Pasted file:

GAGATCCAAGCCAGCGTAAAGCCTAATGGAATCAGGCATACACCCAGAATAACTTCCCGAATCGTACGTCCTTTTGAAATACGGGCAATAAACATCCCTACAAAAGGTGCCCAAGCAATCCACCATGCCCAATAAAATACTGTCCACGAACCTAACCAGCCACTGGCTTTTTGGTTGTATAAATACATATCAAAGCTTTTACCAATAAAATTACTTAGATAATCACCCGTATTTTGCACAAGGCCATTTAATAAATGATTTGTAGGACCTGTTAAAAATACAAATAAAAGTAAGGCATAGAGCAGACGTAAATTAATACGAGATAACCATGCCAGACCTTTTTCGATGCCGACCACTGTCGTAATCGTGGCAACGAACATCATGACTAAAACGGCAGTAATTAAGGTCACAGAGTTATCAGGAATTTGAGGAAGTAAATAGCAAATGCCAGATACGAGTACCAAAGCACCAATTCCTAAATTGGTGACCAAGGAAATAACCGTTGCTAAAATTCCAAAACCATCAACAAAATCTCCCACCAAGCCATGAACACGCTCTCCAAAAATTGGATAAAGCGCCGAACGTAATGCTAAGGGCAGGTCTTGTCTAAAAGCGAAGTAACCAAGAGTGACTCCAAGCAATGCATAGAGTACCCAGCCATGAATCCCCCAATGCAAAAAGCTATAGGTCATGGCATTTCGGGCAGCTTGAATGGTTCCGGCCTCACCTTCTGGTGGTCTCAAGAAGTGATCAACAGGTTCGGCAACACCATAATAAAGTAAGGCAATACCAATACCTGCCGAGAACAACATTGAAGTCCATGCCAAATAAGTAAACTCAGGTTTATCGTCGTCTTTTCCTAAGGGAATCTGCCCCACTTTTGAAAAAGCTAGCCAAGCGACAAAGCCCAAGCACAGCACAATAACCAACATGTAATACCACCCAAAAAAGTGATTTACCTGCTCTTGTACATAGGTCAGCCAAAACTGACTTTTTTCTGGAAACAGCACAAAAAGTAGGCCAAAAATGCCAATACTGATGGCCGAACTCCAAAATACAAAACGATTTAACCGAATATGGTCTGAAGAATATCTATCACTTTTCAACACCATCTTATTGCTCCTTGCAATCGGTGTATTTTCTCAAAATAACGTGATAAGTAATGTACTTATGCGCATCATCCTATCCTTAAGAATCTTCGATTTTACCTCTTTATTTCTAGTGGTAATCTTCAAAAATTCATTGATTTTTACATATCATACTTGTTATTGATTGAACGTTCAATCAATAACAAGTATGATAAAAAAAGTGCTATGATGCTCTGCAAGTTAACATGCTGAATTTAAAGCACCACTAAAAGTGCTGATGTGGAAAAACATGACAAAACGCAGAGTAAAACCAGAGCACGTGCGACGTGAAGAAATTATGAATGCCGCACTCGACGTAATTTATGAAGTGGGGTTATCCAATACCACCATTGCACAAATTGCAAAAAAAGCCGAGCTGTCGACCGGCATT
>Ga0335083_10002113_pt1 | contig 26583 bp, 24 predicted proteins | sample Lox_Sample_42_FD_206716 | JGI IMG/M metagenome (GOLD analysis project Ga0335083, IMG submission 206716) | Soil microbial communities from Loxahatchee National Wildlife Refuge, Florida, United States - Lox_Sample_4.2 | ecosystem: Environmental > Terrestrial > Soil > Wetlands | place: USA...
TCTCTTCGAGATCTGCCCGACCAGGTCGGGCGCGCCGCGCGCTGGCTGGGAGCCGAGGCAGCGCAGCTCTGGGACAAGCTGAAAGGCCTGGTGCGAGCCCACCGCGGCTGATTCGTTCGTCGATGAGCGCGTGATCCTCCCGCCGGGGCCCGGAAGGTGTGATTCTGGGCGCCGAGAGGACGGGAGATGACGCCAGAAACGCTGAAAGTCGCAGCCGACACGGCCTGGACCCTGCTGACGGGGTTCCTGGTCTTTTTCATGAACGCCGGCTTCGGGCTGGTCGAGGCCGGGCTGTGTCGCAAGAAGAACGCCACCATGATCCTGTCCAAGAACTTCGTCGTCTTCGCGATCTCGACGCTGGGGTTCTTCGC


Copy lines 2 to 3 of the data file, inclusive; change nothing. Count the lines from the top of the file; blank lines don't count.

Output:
>Ga0335083_10002113_pt1 | contig 26583 bp, 24 predicted proteins | sample Lox_Sample_42_FD_206716 | JGI IMG/M metagenome (GOLD analysis project Ga0335083, IMG submission 206716) | Soil microbial communities from Loxahatchee National Wildlife Refuge, Florida, United States - Lox_Sample_4.2 | ecosystem: Environmental > Terrestrial > Soil > Wetlands | place: USA...
TCTCTTCGAGATCTGCCCGACCAGGTCGGGCGCGCCGCGCGCTGGCTGGGAGCCGAGGCAGCGCAGCTCTGGGACAAGCTGAAAGGCCTGGTGCGAGCCCACCGCGGCTGATTCGTTCGTCGATGAGCGCGTGATCCTCCCGCCGGGGCCCGGAAGGTGTGATTCTGGGCGCCGAGAGGACGGGAGATGACGCCAGAAACGCTGAAAGTCGCAGCCGACACGGCCTGGACCCTGCTGACGGGGTTCCTGGTCTTTTTCATGAACGCCGGCTTCGGGCTGGTCGAGGCCGGGCTGTGTCGCAAGAAGAACGCCACCATGATCCTGTCCAAGAACTTCGTCGTCTTCGCGATCTCGACGCTGGGGTTCTTCGC